- you were in extended care and a custody order was made on a status review that expired when you turned 18 (this is only the case if your caregiver does not receive a subsidy)
RSG program agreements may last for up to 12 months.
Agreements can be extended until your 23rd birthday.
Transitions planning for children in care
Societies can work with you as early as age 13 to start planning for transition to adulthood.
Before your 18th birthday we encourage you to be actively engaged in decision-making about your long-termgoals and to identify your barriers.
For more information on how to apply for this program, contact your local children’s aid society.
Finish high school
The Stay Home for School program provides funding to caregivers so they can provide a stable home for you to complete your education after you turn 18 if you require more time to finish high school.
- Be 18 or have their 18th birthday on or after June 15, 2016 and the youth must be:
- eligible for and participates in the Ready, Set, Go (RSG) program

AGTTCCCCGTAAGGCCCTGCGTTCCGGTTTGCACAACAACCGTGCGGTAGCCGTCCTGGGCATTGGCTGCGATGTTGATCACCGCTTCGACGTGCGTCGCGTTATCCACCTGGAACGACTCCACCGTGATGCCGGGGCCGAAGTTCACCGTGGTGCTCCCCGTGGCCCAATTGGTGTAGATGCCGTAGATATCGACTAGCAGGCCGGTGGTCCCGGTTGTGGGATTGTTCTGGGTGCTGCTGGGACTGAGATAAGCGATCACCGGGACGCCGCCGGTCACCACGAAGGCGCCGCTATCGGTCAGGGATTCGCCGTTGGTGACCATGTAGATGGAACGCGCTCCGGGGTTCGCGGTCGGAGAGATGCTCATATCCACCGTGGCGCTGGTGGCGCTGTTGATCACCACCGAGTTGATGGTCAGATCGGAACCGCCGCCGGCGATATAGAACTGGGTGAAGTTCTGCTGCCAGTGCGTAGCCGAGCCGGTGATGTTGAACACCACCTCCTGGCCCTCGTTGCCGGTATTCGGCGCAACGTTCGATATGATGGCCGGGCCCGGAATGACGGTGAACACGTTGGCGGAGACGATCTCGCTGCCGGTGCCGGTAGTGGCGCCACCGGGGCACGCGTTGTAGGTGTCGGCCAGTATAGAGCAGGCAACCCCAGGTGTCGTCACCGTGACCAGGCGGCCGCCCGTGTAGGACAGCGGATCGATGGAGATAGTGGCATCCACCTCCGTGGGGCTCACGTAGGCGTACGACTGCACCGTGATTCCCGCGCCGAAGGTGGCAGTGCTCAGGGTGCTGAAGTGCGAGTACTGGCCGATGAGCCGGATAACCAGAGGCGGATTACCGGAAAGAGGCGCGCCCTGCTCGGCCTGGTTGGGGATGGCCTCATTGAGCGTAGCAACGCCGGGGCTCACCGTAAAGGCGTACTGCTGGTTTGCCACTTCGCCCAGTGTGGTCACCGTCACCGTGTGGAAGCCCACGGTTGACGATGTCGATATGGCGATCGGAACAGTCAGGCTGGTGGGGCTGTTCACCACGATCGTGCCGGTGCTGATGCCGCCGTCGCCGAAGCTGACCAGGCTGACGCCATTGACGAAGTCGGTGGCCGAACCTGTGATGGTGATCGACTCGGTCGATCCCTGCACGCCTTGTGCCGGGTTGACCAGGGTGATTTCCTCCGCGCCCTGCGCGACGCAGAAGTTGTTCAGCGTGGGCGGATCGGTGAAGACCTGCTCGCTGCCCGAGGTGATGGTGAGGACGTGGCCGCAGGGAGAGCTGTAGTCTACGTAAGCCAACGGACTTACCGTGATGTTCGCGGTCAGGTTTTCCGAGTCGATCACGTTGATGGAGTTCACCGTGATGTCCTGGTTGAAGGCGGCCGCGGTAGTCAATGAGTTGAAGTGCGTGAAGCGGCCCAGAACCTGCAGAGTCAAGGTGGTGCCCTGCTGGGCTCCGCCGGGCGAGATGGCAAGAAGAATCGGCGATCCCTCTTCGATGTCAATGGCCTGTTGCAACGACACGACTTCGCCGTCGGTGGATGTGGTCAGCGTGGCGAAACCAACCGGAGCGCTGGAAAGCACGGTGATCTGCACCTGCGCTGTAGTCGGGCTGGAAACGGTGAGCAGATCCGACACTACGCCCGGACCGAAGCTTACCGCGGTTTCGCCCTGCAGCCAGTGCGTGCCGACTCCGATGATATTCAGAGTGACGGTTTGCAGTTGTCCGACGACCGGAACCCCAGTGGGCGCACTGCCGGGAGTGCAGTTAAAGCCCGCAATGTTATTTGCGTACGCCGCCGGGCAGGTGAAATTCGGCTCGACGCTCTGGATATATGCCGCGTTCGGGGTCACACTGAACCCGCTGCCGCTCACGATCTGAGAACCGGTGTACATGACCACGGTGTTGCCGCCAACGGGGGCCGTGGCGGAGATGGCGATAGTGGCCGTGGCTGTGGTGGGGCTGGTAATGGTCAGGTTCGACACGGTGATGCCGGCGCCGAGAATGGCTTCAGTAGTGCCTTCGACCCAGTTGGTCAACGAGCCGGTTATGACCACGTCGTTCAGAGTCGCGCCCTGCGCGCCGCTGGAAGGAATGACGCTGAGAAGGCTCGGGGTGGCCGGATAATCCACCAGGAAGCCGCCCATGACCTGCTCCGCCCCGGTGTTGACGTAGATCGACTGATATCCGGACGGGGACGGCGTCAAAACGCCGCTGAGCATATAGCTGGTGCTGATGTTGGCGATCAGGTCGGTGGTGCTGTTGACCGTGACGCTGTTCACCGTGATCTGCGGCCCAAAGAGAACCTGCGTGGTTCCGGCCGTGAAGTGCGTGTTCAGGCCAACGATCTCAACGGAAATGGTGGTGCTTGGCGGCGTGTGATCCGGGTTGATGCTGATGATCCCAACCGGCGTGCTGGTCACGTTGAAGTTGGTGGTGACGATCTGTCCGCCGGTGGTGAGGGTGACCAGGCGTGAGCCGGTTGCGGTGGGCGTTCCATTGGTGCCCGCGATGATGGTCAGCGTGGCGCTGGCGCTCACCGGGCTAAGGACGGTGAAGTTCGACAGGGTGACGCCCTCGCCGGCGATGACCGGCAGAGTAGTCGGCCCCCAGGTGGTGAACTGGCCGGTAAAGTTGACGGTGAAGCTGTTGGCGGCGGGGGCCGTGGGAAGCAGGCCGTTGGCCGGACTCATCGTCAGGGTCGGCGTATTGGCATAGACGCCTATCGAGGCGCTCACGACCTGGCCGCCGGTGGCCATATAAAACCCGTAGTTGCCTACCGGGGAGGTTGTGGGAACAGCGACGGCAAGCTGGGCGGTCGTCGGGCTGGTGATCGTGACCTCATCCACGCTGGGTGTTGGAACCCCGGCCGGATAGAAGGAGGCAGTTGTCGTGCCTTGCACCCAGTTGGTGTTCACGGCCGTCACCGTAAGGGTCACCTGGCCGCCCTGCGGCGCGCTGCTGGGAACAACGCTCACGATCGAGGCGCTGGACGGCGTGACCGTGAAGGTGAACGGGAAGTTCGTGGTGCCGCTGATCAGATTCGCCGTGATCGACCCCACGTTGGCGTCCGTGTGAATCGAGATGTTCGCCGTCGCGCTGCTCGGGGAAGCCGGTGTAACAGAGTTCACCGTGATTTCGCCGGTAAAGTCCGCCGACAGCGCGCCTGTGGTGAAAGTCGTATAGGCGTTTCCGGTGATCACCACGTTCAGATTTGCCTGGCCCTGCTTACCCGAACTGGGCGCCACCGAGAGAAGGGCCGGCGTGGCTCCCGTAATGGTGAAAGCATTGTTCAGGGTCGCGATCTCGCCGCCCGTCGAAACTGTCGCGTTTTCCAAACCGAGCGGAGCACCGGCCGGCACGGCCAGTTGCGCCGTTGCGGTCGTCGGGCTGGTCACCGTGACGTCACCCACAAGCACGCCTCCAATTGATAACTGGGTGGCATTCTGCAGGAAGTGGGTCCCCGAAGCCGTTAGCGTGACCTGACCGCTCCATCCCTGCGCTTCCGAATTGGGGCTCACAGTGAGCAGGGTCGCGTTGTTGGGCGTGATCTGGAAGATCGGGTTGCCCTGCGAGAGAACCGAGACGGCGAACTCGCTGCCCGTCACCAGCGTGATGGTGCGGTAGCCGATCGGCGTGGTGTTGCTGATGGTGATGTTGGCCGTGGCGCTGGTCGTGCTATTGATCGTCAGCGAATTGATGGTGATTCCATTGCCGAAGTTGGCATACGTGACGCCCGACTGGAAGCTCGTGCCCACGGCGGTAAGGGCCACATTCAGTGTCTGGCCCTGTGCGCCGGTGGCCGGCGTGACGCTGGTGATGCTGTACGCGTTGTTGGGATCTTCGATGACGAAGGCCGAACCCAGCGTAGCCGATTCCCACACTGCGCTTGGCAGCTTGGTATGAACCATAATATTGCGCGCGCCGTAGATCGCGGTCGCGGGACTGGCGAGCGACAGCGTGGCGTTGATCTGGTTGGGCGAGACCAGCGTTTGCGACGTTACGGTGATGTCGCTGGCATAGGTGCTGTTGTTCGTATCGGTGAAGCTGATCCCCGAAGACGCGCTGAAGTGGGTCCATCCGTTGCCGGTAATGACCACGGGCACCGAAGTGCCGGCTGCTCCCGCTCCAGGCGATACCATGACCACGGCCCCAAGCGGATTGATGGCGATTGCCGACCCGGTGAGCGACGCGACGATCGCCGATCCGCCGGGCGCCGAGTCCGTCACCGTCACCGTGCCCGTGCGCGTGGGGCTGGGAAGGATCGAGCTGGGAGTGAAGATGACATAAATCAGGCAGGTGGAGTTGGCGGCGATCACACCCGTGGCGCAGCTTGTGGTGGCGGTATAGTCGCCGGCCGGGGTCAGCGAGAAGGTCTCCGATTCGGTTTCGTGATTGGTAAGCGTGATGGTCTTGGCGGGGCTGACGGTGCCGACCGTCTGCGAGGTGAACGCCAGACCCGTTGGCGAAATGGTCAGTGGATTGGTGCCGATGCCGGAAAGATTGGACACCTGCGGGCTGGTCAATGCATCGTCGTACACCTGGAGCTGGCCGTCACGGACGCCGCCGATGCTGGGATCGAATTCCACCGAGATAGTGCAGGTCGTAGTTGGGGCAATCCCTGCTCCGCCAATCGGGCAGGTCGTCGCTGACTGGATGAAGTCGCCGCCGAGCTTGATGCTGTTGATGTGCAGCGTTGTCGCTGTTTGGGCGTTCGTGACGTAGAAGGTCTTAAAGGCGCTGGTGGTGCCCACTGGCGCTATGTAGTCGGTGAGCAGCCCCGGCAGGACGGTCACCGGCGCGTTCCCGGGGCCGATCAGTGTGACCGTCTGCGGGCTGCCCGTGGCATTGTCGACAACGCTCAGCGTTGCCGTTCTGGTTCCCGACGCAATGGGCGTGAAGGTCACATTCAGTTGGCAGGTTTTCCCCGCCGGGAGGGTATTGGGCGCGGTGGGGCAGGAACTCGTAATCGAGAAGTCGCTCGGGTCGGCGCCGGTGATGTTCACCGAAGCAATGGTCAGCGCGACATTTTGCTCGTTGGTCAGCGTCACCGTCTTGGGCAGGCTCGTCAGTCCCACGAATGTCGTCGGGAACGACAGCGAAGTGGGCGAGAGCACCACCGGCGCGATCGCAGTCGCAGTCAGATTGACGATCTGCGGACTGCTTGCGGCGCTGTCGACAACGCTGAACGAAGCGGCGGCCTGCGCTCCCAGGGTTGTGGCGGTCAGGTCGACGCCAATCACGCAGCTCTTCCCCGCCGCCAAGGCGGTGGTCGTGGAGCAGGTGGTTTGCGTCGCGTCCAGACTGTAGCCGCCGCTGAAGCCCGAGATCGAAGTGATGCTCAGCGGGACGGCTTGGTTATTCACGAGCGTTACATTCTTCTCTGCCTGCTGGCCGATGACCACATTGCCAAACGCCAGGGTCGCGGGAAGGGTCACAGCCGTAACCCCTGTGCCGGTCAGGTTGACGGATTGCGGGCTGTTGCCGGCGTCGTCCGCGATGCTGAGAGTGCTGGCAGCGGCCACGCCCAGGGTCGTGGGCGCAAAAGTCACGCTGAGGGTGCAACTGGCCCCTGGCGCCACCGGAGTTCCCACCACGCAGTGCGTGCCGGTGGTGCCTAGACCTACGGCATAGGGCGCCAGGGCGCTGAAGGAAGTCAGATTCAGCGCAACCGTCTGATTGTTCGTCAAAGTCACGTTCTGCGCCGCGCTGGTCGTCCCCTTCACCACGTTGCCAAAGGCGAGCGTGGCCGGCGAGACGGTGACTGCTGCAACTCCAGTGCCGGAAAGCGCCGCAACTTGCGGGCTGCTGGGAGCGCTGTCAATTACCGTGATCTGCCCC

- enrolled and participating in high school to achieve a Ontario Secondary School Diploma (OSSD) or equivalency
- registered in a minimum of two credit courses per semester
Youth do not need to apply for this program as they would already be receiving services from a children’s aid society. If you are approaching your 18th birthday and need extra time to complete high school, you should discuss this option with your society worker.
Health, vision and prescription medication coverage
The Aftercare Benefits Initiative (ABI) offers:
- access to vision, prescription drug, dental and extended health benefits when you are aged 21 to 25
- counselling and life skills support services until you are 29
Eligibility and how to apply
The program is available to:
- youth who are between 21 and 24 and are former youth in care following termination RSG program eligibility; and
- former youth in care who were adopted on or after June 1, 2016 who are between the ages of 18 and 25.
Learn more about coverage, eligibility and to apply for this program please visit Ontario Association of Children’s Aid Societies.
Transition and life skills programs
Contact a youth-in-transition worker to get supports with accessing and navigating resources related to housing, education, employment, health (including mental health) and life skills training ensuring easier transition to independent living and adulthood.